The Click of a Camera
This lesson will help children identify /k/, the phoneme represented by C. Students will learn to recognize /k/ in spoken words by learning a meaningful representation (click of the camera) and the letters symbolized by C, practice finding /k/ in words, and apply phoneme awareness with /k/ in phonetic cue reading by distinguishing rhyming words from beginning letters.
Primary paper and pencil
Tongue Twister (on chart paper): "Carlie called Carrie to cut the carrots"
Drawing paper and crayons
Dr. Seuss's ABC (Random House 1963) (C page)
Assessment worksheet identifying pictures with /k/ (URL below)
1. Say: Have you noticed that each sound in a word makes your mouth move in a different way? The mouth movements are different because we must move our mouth in order to make the different sounds for the different letters. Today we are going to work on spotting the mouth movement /k/. We spell /k/ with the letter C. There are other ways to spell the /k/ sound but we will study those later on. C looks like your hand holding the camera, and /k/ sounds like the click of the camera.
2. Let's pretend to hold a camera and press the button to make it click: /k/, /k/, /k/. Notice what shape your mouth is and what you are doing when you say /k/. Your mouth is semi-open, the back of your tongue is pressing against the top of your mouth, and you are pushing air out. (While pretending to take a picture with the camera practice saying /k/, /k/, /k/).
3. Let me show you how to find /k/ in the word cake. I'm going to stretch the /k/ out so you can see and hear me saying it. C-c-a-a-ake. Slower: Cc-c-a-a-ake, did you catch it?! I felt like I was a camera taking pictures of my friends. Try saying it with me this time and see if you can catch it when you say it.
4. Let's try a tongue twister I have prepared for you: "Carlie called Carrie to cut the carrots." Let's listen to me say it first and then we will practice saying it a few times together. This time when we say it we will stretch the /k/ at the beginning of the words. "Ccccarlie ccccalled Cccarrie to cccut the ccccarrots." Try it again, and this time break the /k/ off from the rest of the word, like this: "/k/ arlie /k/ alled /k/ arrie to /k/ ut the /k/ arrots." I know it sounds funny but it helps your hear the /k/ at the beginning of each word.
5. Now that we have practiced the sound a few times I'm going to give you some words and you tell me which one you hear /k/ in. Are you ready? cake or pie? Fish or crab? Lick or click? Carrot or lettuce? Let's see if you can spot the mouth move /k/ in some words. Click the camera if you hear /k/: The, cracker, crunched, when, it, was, crushed, by, Courtney's, shoe.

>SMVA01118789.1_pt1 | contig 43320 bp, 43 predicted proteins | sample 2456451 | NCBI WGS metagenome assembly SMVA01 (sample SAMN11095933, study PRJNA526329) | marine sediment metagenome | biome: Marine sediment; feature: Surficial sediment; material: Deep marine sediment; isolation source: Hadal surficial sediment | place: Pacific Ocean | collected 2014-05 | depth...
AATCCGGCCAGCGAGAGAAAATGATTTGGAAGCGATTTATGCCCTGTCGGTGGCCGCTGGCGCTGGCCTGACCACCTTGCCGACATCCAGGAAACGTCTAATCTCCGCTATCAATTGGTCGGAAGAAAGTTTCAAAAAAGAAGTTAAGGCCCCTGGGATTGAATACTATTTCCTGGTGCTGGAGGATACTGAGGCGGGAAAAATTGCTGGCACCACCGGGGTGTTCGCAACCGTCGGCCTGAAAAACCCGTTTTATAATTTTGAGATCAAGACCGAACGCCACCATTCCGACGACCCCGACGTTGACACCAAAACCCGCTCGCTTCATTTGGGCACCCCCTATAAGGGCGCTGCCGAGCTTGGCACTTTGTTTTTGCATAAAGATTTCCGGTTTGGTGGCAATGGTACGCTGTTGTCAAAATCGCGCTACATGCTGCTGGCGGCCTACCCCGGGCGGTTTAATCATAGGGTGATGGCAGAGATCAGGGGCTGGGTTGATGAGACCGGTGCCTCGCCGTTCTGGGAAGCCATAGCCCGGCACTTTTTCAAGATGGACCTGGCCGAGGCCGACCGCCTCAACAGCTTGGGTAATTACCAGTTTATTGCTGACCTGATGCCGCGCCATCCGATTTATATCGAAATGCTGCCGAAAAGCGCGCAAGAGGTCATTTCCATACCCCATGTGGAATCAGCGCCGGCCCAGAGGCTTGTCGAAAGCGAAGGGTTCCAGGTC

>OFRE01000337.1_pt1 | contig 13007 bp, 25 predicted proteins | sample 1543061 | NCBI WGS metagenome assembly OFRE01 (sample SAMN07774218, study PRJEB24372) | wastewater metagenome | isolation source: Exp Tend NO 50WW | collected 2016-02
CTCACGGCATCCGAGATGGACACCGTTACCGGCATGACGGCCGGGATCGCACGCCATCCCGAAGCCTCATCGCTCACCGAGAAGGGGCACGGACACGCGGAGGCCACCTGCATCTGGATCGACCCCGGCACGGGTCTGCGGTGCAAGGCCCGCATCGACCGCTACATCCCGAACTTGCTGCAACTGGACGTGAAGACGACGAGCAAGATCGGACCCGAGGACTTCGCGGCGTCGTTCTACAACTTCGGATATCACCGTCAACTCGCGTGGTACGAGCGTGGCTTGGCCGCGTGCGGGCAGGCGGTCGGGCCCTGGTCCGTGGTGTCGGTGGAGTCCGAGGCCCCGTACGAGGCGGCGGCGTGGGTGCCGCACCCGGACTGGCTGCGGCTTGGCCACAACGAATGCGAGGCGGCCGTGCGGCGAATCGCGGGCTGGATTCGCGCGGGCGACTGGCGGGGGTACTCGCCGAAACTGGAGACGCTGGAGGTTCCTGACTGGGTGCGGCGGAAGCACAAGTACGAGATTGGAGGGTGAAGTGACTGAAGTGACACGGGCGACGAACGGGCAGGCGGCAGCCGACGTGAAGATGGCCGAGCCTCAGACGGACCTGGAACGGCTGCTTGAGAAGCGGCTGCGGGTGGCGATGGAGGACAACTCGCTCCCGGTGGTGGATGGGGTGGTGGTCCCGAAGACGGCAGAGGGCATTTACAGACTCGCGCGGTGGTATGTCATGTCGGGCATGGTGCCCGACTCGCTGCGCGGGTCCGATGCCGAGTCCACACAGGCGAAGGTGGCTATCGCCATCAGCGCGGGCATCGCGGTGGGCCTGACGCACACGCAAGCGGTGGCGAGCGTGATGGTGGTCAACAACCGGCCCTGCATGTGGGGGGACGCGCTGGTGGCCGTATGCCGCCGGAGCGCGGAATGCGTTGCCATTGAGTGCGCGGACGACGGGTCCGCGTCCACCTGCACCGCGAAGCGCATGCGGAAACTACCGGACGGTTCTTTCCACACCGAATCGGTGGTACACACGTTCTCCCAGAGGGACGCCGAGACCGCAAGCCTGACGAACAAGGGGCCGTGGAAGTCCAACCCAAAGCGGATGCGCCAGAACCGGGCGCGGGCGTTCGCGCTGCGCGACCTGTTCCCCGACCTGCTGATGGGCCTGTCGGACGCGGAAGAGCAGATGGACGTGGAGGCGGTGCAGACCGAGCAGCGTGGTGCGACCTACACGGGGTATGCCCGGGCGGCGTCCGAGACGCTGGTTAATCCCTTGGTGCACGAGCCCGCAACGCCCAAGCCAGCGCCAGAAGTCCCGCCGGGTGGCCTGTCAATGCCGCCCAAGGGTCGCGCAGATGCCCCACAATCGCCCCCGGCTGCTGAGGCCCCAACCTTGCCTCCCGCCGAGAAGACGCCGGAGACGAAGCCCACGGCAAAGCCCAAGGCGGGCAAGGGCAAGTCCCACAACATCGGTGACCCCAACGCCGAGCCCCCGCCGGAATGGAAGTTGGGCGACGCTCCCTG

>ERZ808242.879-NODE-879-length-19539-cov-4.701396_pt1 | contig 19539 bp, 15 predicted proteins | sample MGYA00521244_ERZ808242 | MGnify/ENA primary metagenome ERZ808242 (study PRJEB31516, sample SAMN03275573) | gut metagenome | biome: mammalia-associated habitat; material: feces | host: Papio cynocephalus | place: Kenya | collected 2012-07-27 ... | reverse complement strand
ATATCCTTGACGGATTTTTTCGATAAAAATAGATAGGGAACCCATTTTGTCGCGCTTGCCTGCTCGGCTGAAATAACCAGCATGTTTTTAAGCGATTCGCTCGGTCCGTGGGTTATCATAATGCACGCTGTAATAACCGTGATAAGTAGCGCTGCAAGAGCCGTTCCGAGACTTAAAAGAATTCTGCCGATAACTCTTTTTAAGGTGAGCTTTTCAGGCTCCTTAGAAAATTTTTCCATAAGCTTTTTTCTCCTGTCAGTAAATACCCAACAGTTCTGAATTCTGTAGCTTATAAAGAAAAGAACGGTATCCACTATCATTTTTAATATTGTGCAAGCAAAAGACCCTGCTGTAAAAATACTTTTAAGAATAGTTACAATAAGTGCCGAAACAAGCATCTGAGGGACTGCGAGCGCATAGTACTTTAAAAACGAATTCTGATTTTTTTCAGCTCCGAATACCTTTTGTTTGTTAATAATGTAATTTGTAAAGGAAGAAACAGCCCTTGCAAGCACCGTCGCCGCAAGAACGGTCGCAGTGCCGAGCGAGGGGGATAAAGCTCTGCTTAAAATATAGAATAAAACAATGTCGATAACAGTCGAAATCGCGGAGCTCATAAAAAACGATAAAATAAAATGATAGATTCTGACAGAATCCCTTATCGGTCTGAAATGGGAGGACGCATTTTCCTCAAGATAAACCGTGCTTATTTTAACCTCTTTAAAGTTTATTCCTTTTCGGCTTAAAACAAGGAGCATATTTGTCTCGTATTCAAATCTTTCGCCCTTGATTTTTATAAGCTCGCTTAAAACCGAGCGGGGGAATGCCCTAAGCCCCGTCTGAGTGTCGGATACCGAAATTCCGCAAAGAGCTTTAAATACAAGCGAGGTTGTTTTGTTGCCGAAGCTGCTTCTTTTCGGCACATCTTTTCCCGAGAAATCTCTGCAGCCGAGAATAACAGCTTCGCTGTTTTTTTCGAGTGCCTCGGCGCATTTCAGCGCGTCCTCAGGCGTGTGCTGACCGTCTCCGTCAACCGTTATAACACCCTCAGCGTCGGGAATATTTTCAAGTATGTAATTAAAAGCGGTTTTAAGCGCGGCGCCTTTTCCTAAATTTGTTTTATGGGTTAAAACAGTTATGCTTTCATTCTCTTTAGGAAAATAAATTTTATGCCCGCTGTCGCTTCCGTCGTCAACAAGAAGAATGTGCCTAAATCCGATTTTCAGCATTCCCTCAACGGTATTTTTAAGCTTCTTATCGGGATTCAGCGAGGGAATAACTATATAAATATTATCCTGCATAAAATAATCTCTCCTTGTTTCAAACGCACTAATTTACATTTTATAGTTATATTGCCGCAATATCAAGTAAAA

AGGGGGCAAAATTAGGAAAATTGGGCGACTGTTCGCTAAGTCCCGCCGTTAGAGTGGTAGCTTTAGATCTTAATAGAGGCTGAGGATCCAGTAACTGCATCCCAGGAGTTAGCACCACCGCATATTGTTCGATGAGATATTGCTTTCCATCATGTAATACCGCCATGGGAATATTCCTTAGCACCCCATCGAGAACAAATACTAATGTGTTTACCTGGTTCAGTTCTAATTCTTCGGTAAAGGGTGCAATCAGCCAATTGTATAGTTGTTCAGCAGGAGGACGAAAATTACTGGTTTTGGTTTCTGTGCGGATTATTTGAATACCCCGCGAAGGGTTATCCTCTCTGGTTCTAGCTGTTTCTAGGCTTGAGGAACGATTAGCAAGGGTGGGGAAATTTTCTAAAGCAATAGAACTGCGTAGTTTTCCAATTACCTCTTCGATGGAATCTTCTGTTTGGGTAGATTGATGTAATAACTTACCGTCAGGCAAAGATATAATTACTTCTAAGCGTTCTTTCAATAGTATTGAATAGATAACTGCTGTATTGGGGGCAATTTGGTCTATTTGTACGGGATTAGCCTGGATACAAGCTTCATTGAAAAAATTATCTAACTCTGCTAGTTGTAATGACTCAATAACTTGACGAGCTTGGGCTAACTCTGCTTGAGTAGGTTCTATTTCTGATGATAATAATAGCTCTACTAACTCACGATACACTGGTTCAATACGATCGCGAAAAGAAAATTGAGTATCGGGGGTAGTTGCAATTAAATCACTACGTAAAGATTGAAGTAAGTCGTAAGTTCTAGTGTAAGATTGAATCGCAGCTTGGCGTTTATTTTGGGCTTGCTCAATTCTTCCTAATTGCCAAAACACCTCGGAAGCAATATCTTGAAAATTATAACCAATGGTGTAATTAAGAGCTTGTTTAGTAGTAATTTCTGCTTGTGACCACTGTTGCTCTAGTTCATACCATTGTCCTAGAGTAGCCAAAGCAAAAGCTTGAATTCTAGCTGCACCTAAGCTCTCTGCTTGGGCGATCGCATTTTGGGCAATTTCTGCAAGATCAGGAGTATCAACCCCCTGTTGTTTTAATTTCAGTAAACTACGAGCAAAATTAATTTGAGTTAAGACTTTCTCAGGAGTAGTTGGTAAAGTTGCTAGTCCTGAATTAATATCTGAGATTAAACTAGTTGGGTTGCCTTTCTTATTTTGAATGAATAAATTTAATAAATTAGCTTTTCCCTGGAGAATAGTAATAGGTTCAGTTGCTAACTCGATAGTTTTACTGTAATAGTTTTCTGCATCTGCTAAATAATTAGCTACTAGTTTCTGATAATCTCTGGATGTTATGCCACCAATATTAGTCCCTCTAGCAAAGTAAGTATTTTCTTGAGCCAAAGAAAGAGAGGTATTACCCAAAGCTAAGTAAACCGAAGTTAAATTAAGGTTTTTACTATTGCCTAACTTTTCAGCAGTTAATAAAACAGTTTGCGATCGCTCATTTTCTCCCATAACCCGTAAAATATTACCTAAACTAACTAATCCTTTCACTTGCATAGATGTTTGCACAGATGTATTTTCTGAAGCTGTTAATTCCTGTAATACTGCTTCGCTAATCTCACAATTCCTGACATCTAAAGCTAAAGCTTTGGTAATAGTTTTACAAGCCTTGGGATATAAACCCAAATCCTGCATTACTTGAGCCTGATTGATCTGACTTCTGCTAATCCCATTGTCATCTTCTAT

6. Now we are going to use our primary paper and a pencil to spell /k/. We use the letter C to make /k/. Remember that I said a C looks like your hand holding the side of a camera. To write the lowercase c we are going to start like a little a. Go up and touch the fence, then around and up (the c is not a full circle like a). I want to see everyone's c. I will give you a check for the first one and after you have made 8 I will give you a sticker.
7. Say: "Now that we have practiced the /k/ and practiced writing the c let's look at our alphabet book: Dr. Seuss's ABC. The C page is about a camel on the ceiling. We need to read it to find out if the camel will fall and how he is on the ceiling! As I read, when you hear the /k/ click your camera! After reading discuss the page and what other words could be on this page. Have the students choose a word to spell and draw a picture using their crayons. Also have them substitute the first letter of their name with C and include this on their paper instead of the regular spelling of their name.
8. I am going to model for you how I decide if a word is cot or dot. The C makes me think about holding my camera so I know that it makes the /k/ sound. I will sound it out: ccc-o-t, cot. You try this one: CAN: ran or can? GRAM: cram or gram?
9. For assessment, distribute the worksheet. Students are to write the letter that the picture begins with and then color the pictures that begin with C. Have students write words in their journal that begins with the letter C when they are finished. Discuss their words in whole group.
Anna Day, "It's so C-c-c-cold!.
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